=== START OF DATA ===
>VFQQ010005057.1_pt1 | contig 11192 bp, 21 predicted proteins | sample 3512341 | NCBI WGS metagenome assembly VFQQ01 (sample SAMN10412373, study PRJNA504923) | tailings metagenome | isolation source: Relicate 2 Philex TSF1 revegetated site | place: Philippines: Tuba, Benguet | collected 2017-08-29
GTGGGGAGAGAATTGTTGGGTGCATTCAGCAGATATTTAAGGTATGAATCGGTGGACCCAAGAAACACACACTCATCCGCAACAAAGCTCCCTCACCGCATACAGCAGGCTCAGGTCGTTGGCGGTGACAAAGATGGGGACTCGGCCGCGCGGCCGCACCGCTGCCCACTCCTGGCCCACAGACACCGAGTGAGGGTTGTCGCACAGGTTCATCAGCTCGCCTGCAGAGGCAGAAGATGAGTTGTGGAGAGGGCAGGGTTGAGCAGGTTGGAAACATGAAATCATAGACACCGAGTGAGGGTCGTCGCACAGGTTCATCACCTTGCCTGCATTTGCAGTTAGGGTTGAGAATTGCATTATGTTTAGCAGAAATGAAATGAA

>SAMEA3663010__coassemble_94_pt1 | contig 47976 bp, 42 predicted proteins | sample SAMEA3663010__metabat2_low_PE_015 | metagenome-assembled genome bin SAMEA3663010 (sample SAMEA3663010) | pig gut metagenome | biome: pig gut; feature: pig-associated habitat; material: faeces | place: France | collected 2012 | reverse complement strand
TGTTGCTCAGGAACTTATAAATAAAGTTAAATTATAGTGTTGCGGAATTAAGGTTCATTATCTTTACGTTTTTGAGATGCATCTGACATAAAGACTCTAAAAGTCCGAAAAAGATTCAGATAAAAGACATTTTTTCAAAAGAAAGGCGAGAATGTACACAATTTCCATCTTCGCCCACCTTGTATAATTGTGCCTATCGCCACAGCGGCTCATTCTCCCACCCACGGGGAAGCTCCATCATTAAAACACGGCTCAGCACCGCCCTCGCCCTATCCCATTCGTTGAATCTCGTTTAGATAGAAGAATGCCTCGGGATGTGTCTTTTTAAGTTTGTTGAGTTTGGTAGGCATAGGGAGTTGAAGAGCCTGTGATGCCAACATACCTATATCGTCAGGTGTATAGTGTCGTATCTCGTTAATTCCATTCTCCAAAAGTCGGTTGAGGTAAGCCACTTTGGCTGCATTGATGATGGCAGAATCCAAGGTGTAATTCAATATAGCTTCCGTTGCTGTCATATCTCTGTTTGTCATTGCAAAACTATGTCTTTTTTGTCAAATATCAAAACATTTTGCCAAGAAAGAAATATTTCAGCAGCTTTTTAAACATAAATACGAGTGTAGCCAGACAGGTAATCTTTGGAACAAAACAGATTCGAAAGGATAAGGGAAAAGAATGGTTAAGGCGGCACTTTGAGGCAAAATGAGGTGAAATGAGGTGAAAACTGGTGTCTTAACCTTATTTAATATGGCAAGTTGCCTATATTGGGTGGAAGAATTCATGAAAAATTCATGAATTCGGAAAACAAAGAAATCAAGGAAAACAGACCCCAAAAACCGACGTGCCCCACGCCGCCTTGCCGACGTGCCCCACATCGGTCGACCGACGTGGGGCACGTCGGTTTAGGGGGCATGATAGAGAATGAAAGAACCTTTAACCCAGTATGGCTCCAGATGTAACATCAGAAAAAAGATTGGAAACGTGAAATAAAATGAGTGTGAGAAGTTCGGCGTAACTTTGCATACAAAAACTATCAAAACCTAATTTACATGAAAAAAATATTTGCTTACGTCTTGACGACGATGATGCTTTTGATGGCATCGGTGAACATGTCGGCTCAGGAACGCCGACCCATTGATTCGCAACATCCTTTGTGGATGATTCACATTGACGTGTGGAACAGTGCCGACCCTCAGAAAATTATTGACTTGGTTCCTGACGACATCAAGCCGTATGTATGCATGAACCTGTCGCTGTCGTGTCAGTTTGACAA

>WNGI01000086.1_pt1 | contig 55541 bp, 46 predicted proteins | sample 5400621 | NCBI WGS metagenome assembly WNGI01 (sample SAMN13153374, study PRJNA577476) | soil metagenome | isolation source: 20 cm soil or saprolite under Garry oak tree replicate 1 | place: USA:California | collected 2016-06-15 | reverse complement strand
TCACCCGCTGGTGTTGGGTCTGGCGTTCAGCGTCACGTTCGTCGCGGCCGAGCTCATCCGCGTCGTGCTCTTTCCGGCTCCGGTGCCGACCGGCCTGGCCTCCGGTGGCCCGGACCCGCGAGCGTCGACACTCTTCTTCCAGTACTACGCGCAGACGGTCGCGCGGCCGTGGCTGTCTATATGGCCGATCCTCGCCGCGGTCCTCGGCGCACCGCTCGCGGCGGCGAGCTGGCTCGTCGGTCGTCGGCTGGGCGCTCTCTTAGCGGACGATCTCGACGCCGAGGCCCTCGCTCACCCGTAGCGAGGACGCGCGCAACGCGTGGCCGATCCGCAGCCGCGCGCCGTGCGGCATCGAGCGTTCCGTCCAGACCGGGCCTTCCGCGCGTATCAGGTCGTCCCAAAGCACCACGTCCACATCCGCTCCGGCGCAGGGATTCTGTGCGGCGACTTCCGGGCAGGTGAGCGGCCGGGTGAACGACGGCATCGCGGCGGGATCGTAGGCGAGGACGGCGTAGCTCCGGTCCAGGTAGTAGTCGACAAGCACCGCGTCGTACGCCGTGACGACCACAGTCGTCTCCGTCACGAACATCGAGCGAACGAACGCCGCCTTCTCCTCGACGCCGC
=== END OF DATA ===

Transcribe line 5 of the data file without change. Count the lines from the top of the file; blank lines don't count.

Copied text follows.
>WNGI01000086.1_pt1 | contig 55541 bp, 46 predicted proteins | sample 5400621 | NCBI WGS metagenome assembly WNGI01 (sample SAMN13153374, study PRJNA577476) | soil metagenome | isolation source: 20 cm soil or saprolite under Garry oak tree replicate 1 | place: USA:California | collected 2016-06-15 | reverse complement strand